Species description: Genus name indicating that the genus resembles the genus Taxiphyllum, a name meaning that the leaves appear to be in two rows because the plants are somewhat flattened. Species name reflecting the elegance of the species, perhaps indicating the original author's (Bridel) affection for the species.
Reproduction: During winter, plants, especially on banks, often produce masses of tiny, brittle, yellow-green branches that serve as reproductive bodies; in late spring sporangia are produced occasionally; these are strongly nodding and red-brown when ripe.
Comments: This moss has suffered from many name changes that are related to an improved understanding of its relationship to similar mosses. It has been called Plagiothecium elegans, Isopterygium elegans and I. borrerianum, all of which are synony
Distinguishing characteristics: The somewhat flattened, pale green plants with many leaves diverging at right angles to the stem, the usually terrestrial habitat, coupled with the decidedly nodding sporangia and the masses of tiny attenuate reproductive gemmae, usually separate this species.
Habit: Creeping, shiny, pale green to yellow-green, usually irregularly branched, somewhat flattened plants with many leaves diverging at right angles from the reclining stem and branches when the plants are moist; there is little change in appearance when the plants dry except that the leaves tend to curve downward at the points.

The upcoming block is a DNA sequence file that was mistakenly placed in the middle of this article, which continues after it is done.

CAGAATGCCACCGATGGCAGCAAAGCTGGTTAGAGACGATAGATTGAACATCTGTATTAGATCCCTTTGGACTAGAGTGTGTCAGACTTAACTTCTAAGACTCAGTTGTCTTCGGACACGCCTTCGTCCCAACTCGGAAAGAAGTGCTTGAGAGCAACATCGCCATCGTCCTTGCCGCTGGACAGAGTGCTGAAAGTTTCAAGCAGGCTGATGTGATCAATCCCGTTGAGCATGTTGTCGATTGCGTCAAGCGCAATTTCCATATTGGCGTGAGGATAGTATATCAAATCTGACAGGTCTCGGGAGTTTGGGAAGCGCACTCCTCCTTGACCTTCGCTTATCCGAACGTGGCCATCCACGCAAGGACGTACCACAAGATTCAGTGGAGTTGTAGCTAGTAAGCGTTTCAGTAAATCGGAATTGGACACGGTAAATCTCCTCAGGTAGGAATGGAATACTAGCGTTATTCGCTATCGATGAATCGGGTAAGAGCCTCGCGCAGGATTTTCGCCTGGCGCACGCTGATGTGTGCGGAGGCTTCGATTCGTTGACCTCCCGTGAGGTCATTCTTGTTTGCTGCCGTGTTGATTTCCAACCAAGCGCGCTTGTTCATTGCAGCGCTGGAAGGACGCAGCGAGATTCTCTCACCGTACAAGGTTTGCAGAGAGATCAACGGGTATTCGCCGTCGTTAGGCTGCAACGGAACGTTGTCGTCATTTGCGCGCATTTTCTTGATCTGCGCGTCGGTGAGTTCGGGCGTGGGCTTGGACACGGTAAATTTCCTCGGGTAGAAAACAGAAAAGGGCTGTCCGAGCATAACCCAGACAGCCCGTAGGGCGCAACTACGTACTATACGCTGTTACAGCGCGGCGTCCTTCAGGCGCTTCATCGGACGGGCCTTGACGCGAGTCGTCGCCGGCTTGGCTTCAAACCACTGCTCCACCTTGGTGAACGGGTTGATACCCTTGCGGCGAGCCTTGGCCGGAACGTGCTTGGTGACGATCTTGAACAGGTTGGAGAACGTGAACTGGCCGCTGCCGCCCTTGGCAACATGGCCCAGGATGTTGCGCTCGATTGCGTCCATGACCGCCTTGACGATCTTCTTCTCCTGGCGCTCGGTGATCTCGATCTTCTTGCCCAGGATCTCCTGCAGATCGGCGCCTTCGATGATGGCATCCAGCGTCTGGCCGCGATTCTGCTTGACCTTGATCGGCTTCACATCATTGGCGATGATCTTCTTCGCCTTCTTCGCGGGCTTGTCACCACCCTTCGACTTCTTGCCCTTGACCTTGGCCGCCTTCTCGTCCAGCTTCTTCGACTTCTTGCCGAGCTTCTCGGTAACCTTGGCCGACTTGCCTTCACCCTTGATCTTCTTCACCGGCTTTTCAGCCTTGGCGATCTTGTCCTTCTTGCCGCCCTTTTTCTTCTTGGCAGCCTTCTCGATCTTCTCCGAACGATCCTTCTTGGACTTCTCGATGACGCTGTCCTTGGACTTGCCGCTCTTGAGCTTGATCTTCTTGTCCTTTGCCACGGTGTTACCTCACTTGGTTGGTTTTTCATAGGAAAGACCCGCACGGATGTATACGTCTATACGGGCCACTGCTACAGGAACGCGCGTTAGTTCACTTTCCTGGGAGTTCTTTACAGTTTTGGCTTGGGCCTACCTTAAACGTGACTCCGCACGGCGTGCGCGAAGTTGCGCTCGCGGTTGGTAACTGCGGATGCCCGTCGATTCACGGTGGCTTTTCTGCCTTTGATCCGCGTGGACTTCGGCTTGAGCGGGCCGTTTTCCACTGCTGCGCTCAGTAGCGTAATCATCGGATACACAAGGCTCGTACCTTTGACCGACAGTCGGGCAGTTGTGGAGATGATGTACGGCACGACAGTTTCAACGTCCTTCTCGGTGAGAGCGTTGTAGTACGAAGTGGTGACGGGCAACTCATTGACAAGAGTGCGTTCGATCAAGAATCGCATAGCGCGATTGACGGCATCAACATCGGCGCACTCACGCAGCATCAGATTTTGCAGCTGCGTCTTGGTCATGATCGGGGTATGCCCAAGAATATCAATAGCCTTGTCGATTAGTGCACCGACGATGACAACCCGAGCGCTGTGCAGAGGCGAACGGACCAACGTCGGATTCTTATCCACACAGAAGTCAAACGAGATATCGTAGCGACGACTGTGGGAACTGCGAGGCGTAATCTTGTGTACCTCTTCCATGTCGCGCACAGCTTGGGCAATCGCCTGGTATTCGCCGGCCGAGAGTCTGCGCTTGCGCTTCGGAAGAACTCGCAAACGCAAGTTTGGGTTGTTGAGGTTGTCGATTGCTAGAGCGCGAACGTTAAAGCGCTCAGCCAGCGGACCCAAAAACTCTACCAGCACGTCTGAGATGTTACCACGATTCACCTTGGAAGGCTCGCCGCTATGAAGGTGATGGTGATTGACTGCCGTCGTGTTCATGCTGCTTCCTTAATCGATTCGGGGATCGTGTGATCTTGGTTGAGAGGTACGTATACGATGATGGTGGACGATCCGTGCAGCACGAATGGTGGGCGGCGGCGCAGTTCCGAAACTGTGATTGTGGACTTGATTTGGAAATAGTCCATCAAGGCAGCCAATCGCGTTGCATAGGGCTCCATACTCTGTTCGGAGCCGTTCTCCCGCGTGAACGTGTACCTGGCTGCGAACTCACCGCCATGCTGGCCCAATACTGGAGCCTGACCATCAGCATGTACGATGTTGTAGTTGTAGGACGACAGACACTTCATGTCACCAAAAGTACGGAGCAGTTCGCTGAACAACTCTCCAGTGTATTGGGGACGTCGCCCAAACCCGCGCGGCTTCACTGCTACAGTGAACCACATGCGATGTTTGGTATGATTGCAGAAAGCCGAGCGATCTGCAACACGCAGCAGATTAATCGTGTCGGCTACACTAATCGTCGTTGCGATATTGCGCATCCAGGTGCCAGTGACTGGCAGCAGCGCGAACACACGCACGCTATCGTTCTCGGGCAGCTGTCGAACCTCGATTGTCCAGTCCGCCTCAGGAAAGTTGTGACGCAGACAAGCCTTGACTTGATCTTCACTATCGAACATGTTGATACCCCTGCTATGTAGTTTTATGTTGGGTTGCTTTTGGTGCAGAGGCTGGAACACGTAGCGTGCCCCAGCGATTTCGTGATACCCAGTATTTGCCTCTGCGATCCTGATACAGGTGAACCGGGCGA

Similar Species: See notes under Hypnum circinale. From species of Plagiothecium, Pseudotaxiphyllum elegans is distinguished by the narrower, more sharply pointed leaves, the gemma branches and the nodding sporangium. The leaves of Pseudotaxiphyllum often point downward toward the substratum when dry, a feature absent in Plagiothecium.
Habitat / Range
In usually somewhat shaded sites on earth of banks in forests, humus, rotten logs, rock and up bases of tree trunks from sea level to sub alpine forest and rarely at alpine elevations
Western Asia to eastern Europe, also in North Africa; in eastern North America from southern Labrador to northern Georgia westward to the Great Lakes, Missouri and Arkansas; in the west, from southeastern Alaska to central California, most frequent near the coast but also found in eastern British Columbia
Recommended citation: Author, Date. Page title. In Klinkenberg, Brian. (Editor) 2019. E-Flora BC:
Electronic Atlas of the Plants of British Columbia [eflora.bc.ca]. Lab for
Advanced Spatial Analysis, Department of Geography, University of British
Columbia, Vancouver. [Accessed:
22/10/2019 1:48:21 AM
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